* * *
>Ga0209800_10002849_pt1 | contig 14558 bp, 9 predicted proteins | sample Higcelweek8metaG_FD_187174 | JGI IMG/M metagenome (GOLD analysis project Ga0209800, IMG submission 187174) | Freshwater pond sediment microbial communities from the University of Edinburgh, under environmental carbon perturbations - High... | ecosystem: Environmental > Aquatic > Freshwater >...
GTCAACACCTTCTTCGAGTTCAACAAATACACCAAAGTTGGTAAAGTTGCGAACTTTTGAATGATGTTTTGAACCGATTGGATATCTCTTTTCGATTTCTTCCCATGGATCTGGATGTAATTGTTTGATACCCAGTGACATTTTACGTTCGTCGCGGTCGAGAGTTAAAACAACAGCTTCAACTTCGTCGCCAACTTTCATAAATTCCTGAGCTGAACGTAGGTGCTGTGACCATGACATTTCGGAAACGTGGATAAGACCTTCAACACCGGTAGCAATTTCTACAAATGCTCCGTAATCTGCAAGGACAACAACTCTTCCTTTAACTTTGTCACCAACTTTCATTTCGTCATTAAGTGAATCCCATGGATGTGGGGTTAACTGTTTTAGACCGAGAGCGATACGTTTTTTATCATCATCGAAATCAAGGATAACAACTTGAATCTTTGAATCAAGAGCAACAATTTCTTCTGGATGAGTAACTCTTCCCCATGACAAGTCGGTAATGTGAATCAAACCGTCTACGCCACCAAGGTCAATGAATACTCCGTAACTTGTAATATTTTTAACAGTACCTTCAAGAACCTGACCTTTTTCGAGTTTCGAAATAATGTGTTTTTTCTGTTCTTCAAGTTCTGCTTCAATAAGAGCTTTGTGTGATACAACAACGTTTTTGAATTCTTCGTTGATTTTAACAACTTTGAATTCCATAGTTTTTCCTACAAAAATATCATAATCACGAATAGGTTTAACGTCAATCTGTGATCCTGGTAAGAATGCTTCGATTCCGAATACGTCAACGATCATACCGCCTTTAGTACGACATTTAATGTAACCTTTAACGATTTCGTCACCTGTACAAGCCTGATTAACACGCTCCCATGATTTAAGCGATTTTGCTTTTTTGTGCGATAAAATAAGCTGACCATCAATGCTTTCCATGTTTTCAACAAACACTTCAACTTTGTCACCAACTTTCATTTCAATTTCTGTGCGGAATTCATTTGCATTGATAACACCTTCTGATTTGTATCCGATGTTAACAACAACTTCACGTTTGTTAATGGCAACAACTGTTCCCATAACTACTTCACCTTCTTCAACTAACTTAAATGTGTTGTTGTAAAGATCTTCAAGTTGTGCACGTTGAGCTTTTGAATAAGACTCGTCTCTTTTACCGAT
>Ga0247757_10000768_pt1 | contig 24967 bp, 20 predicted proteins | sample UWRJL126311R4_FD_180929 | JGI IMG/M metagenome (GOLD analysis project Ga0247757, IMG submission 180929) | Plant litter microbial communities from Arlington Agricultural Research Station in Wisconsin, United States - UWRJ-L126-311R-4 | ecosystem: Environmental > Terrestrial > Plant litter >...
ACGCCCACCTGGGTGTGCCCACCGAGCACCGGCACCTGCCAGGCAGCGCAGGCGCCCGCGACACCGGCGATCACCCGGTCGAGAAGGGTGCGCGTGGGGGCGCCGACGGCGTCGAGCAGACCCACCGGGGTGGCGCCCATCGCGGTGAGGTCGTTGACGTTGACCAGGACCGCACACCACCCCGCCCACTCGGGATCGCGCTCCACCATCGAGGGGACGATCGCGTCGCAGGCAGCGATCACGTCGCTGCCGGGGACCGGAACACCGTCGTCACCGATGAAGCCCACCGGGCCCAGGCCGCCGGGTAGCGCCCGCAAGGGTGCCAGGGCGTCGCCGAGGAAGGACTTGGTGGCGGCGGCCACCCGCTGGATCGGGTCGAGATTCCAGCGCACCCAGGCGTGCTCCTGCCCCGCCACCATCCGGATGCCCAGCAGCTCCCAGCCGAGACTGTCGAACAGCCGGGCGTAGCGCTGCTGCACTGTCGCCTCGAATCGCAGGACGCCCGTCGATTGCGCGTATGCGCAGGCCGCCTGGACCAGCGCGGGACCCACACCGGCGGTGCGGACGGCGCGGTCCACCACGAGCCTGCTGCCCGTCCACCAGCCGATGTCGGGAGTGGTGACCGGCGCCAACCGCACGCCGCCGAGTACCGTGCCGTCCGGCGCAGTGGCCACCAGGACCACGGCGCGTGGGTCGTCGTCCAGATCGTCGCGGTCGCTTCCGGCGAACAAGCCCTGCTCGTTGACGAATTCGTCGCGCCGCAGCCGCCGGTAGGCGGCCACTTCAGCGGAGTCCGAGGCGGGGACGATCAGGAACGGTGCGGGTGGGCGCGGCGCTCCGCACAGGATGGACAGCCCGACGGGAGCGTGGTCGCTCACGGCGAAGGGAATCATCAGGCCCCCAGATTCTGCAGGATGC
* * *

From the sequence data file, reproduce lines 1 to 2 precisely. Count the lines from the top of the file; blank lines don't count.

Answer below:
>Ga0209800_10002849_pt1 | contig 14558 bp, 9 predicted proteins | sample Higcelweek8metaG_FD_187174 | JGI IMG/M metagenome (GOLD analysis project Ga0209800, IMG submission 187174) | Freshwater pond sediment microbial communities from the University of Edinburgh, under environmental carbon perturbations - High... | ecosystem: Environmental > Aquatic > Freshwater >...
GTCAACACCTTCTTCGAGTTCAACAAATACACCAAAGTTGGTAAAGTTGCGAACTTTTGAATGATGTTTTGAACCGATTGGATATCTCTTTTCGATTTCTTCCCATGGATCTGGATGTAATTGTTTGATACCCAGTGACATTTTACGTTCGTCGCGGTCGAGAGTTAAAACAACAGCTTCAACTTCGTCGCCAACTTTCATAAATTCCTGAGCTGAACGTAGGTGCTGTGACCATGACATTTCGGAAACGTGGATAAGACCTTCAACACCGGTAGCAATTTCTACAAATGCTCCGTAATCTGCAAGGACAACAACTCTTCCTTTAACTTTGTCACCAACTTTCATTTCGTCATTAAGTGAATCCCATGGATGTGGGGTTAACTGTTTTAGACCGAGAGCGATACGTTTTTTATCATCATCGAAATCAAGGATAACAACTTGAATCTTTGAATCAAGAGCAACAATTTCTTCTGGATGAGTAACTCTTCCCCATGACAAGTCGGTAATGTGAATCAAACCGTCTACGCCACCAAGGTCAATGAATACTCCGTAACTTGTAATATTTTTAACAGTACCTTCAAGAACCTGACCTTTTTCGAGTTTCGAAATAATGTGTTTTTTCTGTTCTTCAAGTTCTGCTTCAATAAGAGCTTTGTGTGATACAACAACGTTTTTGAATTCTTCGTTGATTTTAACAACTTTGAATTCCATAGTTTTTCCTACAAAAATATCATAATCACGAATAGGTTTAACGTCAATCTGTGATCCTGGTAAGAATGCTTCGATTCCGAATACGTCAACGATCATACCGCCTTTAGTACGACATTTAATGTAACCTTTAACGATTTCGTCACCTGTACAAGCCTGATTAACACGCTCCCATGATTTAAGCGATTTTGCTTTTTTGTGCGATAAAATAAGCTGACCATCAATGCTTTCCATGTTTTCAACAAACACTTCAACTTTGTCACCAACTTTCATTTCAATTTCTGTGCGGAATTCATTTGCATTGATAACACCTTCTGATTTGTATCCGATGTTAACAACAACTTCACGTTTGTTAATGGCAACAACTGTTCCCATAACTACTTCACCTTCTTCAACTAACTTAAATGTGTTGTTGTAAAGATCTTCAAGTTGTGCACGTTGAGCTTTTGAATAAGACTCGTCTCTTTTACCGAT